Google Thwarts Toxic Online Trolls With ‘Perspective’ AI Tool

The Internet is not always the friendliest and kindest place to traverse. However, Google is hoping to clean up the Internet’s act with its new AI tool, Perspective. Perspective uses machine learning models to scan online content and determine a comment's “toxicity” level.

Perspective was developed by Jigsaw and Google’s Counter Abuse Technology. The ultimate goal of Perspective is to determine “the perceived impact a comment might have on a conversation”. Google hopes that Perspective will give commenters feedback, allow readers to find the most relevant content, and help moderators to do their job. This is only the first of Google’s promised machine learning models.

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Publishers will ultimately decide how to use the scale. Some websites may use crowdsourcing methods to flag offensive content, while others may just outright clean up their own comment sections. Some, on the other hand, have expressed concern that the tool may violate the First Amendment. Jared Cohen, president of Jigsaw, responded that the tool’s purpose was to merely eliminate “low-hanging fruit”.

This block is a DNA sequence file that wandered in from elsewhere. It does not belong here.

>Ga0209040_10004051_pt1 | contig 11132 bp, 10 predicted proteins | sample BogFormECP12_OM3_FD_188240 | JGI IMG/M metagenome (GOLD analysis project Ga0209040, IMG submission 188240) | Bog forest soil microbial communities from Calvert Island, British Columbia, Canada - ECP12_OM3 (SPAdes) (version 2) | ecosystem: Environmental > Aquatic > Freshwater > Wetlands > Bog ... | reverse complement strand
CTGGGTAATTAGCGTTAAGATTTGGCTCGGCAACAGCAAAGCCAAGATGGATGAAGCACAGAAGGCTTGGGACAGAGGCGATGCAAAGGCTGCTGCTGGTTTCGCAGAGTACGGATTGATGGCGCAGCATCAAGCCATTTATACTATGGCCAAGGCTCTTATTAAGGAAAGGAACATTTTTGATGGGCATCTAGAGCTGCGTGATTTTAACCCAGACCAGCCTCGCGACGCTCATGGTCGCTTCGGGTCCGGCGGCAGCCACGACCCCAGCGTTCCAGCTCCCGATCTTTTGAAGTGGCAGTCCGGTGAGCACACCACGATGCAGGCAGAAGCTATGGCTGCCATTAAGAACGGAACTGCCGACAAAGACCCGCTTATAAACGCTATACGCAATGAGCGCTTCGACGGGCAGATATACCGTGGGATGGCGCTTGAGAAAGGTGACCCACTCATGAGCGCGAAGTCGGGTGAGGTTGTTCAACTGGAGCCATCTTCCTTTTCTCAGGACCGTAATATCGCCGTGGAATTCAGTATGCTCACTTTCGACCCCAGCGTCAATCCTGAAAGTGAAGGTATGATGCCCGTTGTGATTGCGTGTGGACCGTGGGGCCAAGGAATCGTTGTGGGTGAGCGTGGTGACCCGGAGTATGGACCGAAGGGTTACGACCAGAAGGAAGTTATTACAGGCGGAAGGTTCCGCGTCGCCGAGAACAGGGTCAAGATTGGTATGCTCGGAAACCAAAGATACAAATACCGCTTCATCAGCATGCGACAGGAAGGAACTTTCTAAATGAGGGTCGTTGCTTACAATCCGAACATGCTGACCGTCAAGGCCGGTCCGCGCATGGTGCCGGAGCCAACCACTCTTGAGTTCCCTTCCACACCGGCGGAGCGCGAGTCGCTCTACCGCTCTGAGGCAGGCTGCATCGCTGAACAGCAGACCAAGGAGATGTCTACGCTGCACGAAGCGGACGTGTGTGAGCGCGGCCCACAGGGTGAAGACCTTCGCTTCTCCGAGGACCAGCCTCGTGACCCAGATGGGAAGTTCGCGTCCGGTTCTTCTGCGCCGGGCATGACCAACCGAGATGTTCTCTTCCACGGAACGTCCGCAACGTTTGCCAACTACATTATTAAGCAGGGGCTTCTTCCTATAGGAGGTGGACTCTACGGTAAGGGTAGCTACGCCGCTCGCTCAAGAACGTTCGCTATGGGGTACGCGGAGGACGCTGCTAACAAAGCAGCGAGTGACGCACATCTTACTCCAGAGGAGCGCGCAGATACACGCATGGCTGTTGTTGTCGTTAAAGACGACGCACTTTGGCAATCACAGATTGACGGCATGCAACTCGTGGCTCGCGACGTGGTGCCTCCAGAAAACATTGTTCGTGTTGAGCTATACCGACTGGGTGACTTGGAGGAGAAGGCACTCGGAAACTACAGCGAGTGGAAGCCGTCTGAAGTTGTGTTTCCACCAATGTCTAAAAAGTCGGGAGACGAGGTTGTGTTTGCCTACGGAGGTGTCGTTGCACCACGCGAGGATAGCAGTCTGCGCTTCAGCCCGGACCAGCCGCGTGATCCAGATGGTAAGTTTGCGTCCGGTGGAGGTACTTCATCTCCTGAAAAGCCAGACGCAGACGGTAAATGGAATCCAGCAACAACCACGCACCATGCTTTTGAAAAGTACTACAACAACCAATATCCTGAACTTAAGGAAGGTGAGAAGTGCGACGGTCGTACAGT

How did Jigsaw and Google determine what comments were “toxic”? They define toxic as “a rude, disrespectful, or unreasonable comment that is likely to make you leave a discussion.” The team mined millions of comments from Wikipedia and the New York Times and hired several thousand people to rate the toxicity of the comments. People were asked to rate internet comments on a scale from "Very toxic" to "Very healthy".

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Participants were also asked to decide whether the comments were a personal attack. The Jigsaw/Google team decided to ultimately eliminate the “personal attack” category because its parameters fostered so much disagreement. Some people interpret “I disagree with you” as an attack, while others are more offended by statements like, “your mother was a hamster and your father smelt of elderberries.”

Anyone who is interested can actually go to the Perspective website and test out how toxic their own comments are. The phrase “f*** o**” unsurprisingly scored a 99% on the toxic scale, however, a blank space scored a confusing 12%. According to the creators, “It’s still early days and we will get a lot of things wrong.”